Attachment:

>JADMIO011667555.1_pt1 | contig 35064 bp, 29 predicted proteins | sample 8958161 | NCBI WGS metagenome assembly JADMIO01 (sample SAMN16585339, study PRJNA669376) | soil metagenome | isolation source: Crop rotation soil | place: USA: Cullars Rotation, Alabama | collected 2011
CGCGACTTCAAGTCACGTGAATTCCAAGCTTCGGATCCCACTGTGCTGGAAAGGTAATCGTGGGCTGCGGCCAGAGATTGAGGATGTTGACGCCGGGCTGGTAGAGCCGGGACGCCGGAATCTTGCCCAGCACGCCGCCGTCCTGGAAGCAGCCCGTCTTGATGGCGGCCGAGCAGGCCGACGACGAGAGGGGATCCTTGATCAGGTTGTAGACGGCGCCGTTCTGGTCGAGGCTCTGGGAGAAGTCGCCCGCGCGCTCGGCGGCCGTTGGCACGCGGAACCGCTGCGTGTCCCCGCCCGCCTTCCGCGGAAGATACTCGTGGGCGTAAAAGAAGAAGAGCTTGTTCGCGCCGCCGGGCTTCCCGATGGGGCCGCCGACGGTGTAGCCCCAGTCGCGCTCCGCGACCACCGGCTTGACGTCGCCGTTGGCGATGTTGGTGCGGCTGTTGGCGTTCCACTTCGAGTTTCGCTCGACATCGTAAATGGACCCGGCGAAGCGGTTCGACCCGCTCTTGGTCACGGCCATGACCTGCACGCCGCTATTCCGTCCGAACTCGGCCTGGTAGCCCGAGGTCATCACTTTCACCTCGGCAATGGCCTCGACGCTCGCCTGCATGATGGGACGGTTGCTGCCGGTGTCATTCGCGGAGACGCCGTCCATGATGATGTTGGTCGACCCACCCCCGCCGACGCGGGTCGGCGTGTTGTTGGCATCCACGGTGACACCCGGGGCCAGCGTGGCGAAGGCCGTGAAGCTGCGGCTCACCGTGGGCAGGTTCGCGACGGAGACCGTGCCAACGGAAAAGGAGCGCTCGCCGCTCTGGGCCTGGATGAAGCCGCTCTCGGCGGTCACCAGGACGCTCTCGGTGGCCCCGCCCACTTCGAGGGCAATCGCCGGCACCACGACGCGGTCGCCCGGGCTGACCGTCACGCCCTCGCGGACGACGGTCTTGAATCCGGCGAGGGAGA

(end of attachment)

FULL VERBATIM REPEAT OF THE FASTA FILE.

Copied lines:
>JADMIO011667555.1_pt1 | contig 35064 bp, 29 predicted proteins | sample 8958161 | NCBI WGS metagenome assembly JADMIO01 (sample SAMN16585339, study PRJNA669376) | soil metagenome | isolation source: Crop rotation soil | place: USA: Cullars Rotation, Alabama | collected 2011
CGCGACTTCAAGTCACGTGAATTCCAAGCTTCGGATCCCACTGTGCTGGAAAGGTAATCGTGGGCTGCGGCCAGAGATTGAGGATGTTGACGCCGGGCTGGTAGAGCCGGGACGCCGGAATCTTGCCCAGCACGCCGCCGTCCTGGAAGCAGCCCGTCTTGATGGCGGCCGAGCAGGCCGACGACGAGAGGGGATCCTTGATCAGGTTGTAGACGGCGCCGTTCTGGTCGAGGCTCTGGGAGAAGTCGCCCGCGCGCTCGGCGGCCGTTGGCACGCGGAACCGCTGCGTGTCCCCGCCCGCCTTCCGCGGAAGATACTCGTGGGCGTAAAAGAAGAAGAGCTTGTTCGCGCCGCCGGGCTTCCCGATGGGGCCGCCGACGGTGTAGCCCCAGTCGCGCTCCGCGACCACCGGCTTGACGTCGCCGTTGGCGATGTTGGTGCGGCTGTTGGCGTTCCACTTCGAGTTTCGCTCGACATCGTAAATGGACCCGGCGAAGCGGTTCGACCCGCTCTTGGTCACGGCCATGACCTGCACGCCGCTATTCCGTCCGAACTCGGCCTGGTAGCCCGAGGTCATCACTTTCACCTCGGCAATGGCCTCGACGCTCGCCTGCATGATGGGACGGTTGCTGCCGGTGTCATTCGCGGAGACGCCGTCCATGATGATGTTGGTCGACCCACCCCCGCCGACGCGGGTCGGCGTGTTGTTGGCATCCACGGTGACACCCGGGGCCAGCGTGGCGAAGGCCGTGAAGCTGCGGCTCACCGTGGGCAGGTTCGCGACGGAGACCGTGCCAACGGAAAAGGAGCGCTCGCCGCTCTGGGCCTGGATGAAGCCGCTCTCGGCGGTCACCAGGACGCTCTCGGTGGCCCCGCCCACTTCGAGGGCAATCGCCGGCACCACGACGCGGTCGCCCGGGCTGACCGTCACGCCCTCGCGGACGACGGTCTTGAATCCGGCGAGGGAGA